Date of Award

5-11-2015

Degree Type

Closed Dissertation

Degree Name

Doctor of Philosophy (PhD)

Department

English

First Advisor

Dr. Elizabeth Burmester

Second Advisor

Dr. Mary Hocks

Third Advisor

Dr. Michael Harker

Abstract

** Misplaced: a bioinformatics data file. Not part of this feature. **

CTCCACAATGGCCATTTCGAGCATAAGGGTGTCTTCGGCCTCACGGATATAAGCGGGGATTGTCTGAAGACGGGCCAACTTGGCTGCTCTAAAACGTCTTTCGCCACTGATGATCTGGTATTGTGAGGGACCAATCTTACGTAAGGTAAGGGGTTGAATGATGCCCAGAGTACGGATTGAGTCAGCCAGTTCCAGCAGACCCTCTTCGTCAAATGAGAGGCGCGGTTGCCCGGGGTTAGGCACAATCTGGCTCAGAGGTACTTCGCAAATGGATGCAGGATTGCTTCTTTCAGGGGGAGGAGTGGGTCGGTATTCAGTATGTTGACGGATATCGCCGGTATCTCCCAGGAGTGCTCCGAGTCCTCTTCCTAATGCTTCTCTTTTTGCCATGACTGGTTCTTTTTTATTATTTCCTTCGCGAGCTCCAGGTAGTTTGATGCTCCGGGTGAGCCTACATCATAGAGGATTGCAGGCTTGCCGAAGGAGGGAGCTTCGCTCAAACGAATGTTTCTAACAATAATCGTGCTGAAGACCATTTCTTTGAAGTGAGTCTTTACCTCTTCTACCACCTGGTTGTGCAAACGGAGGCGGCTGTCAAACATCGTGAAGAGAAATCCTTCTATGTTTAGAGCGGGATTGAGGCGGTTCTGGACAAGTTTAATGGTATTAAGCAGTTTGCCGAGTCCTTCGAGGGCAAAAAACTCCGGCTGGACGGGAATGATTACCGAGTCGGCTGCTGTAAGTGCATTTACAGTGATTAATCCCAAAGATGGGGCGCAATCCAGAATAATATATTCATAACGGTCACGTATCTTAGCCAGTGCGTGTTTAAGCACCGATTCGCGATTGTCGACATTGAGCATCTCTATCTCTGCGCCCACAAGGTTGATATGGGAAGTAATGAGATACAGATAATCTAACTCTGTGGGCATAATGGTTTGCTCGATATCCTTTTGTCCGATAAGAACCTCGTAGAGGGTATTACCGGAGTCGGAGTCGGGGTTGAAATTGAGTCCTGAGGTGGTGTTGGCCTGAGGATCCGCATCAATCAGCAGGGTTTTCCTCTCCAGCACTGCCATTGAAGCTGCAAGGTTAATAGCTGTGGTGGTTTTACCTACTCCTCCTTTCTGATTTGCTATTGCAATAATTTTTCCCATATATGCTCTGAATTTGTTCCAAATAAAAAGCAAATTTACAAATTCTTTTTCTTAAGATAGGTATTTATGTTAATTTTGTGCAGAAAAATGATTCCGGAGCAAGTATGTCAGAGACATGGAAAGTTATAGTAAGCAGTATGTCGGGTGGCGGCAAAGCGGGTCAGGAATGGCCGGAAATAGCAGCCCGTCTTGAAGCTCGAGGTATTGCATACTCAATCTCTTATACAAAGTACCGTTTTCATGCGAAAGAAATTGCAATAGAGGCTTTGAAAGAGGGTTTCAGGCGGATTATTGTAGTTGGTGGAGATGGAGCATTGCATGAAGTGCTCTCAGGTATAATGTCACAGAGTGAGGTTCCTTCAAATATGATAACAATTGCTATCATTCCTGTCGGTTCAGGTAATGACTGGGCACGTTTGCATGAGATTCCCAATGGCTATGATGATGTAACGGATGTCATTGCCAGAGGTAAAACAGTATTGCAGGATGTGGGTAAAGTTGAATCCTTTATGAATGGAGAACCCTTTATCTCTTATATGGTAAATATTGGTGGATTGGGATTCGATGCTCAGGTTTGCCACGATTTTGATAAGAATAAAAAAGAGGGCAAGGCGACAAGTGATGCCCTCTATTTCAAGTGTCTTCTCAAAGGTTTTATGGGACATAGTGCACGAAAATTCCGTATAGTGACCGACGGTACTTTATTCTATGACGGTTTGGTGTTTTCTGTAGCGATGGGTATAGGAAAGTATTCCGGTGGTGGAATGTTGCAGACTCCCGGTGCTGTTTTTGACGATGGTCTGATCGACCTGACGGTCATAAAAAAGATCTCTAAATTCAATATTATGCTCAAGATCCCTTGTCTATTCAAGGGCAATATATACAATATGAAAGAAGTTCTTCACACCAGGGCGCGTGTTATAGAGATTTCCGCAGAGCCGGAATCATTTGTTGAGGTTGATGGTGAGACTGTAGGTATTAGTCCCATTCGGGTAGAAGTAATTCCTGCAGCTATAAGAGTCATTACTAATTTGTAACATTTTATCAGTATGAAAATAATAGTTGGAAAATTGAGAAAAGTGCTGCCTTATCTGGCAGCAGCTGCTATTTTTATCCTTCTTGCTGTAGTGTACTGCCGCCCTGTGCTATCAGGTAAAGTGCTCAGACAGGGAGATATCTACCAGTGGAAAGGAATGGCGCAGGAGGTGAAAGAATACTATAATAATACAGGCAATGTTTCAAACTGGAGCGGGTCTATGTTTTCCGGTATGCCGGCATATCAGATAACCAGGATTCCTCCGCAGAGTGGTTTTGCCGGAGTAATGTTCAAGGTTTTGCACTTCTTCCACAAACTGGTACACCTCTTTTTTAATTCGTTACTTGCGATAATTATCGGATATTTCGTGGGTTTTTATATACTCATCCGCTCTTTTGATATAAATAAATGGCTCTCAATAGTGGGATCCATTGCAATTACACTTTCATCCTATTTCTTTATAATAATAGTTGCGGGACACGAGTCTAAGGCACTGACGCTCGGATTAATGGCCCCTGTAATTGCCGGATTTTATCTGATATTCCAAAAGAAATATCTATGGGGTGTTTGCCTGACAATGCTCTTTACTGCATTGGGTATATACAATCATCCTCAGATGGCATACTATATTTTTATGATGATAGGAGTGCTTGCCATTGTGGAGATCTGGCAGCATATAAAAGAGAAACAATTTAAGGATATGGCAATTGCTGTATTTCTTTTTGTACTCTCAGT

Much of the existing research on how to make the intellectual contributions of writing centers more visible looks to models found in Rhetoric and Composition programs. By examining the parallel tensions surrounding the histories of naming practices, research agendas, and intellectual trajectories that can be found in scholarly accounts of Women’s Studies, Composition Studies, and Writing Center Studies, this dissertation illustrates how, contrary to received wisdom, Women’s Studies is a more appropriate model for Writing Center Studies because the interdisciplinary objectives and rebranding efforts that Women’s Studies has undertaken to confirm its scholarly significance provide a more apt interdisciplinary identity and institutional location for writing centers.

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